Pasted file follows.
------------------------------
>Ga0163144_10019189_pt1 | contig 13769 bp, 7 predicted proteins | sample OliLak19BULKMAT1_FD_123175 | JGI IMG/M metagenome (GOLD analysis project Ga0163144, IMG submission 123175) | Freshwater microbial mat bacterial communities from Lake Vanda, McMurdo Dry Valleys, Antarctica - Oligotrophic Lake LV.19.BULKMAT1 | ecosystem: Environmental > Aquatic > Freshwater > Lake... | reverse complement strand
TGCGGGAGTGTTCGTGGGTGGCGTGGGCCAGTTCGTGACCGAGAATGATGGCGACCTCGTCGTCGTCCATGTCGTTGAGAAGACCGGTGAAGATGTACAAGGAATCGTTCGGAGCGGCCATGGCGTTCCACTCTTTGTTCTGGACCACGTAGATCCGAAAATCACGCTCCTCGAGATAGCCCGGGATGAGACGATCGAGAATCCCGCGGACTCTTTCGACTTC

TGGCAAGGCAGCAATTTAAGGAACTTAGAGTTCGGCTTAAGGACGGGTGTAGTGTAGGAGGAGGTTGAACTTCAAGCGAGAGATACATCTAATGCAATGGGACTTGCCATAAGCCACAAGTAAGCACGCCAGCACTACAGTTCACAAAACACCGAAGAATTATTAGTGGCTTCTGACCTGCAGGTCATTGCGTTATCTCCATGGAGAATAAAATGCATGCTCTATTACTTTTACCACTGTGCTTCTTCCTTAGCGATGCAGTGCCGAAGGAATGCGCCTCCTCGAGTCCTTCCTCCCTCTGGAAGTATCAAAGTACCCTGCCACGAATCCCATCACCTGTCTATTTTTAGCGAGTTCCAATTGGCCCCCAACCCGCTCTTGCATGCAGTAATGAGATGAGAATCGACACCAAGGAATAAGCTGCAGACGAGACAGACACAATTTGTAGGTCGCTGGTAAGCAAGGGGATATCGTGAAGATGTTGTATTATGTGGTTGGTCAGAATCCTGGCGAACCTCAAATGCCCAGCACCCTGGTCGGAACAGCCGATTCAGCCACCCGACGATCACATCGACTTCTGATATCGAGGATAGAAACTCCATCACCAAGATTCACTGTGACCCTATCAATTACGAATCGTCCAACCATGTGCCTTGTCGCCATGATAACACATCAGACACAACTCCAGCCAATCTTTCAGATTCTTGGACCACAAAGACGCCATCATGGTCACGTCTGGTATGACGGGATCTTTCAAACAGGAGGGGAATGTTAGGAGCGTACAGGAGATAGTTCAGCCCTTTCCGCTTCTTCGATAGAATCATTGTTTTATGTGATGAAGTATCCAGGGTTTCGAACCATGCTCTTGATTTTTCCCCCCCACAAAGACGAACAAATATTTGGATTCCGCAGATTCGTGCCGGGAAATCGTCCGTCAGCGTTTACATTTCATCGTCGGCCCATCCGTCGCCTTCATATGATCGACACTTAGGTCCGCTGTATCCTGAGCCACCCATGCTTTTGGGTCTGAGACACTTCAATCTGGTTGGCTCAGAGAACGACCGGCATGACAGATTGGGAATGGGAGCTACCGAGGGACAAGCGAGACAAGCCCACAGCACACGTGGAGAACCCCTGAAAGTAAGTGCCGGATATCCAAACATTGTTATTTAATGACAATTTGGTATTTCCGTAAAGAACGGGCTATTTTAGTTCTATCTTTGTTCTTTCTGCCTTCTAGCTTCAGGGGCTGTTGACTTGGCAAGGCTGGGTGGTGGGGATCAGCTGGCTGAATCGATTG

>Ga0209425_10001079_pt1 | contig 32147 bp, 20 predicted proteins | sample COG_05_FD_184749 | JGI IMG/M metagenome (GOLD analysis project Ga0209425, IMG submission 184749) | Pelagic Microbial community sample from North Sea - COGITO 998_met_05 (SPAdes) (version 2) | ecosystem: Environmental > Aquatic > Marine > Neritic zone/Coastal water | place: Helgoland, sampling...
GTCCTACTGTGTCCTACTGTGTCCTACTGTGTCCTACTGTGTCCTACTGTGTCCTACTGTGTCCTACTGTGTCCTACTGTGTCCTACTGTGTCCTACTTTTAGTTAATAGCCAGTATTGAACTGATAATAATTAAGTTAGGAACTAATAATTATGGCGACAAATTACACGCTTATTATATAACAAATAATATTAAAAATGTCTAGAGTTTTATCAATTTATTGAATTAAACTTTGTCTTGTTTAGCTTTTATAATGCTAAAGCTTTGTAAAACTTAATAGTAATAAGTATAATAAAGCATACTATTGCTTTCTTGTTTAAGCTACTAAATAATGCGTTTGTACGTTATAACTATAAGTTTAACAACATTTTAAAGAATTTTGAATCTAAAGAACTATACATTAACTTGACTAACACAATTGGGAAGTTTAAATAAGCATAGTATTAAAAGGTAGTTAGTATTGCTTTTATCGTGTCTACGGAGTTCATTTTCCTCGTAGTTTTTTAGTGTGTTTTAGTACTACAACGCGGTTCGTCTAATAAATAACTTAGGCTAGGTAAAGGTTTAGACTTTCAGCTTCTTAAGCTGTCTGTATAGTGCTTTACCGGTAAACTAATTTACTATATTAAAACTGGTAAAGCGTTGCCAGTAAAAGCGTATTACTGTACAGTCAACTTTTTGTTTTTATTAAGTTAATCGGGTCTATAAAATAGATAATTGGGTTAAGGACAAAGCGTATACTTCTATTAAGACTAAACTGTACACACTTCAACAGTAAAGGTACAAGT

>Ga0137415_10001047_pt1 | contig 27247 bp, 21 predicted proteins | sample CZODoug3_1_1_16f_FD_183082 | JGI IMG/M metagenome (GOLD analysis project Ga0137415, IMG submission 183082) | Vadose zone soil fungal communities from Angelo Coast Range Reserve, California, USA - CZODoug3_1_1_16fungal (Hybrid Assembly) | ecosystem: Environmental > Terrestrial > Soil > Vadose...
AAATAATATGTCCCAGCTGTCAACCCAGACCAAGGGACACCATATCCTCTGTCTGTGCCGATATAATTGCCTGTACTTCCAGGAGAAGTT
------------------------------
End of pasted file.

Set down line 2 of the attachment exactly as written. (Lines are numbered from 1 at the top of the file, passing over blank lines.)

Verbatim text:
TGCGGGAGTGTTCGTGGGTGGCGTGGGCCAGTTCGTGACCGAGAATGATGGCGACCTCGTCGTCGTCCATGTCGTTGAGAAGACCGGTGAAGATGTACAAGGAATCGTTCGGAGCGGCCATGGCGTTCCACTCTTTGTTCTGGACCACGTAGATCCGAAAATCACGCTCCTCGAGATAGCCCGGGATGAGACGATCGAGAATCCCGCGGACTCTTTCGACTTC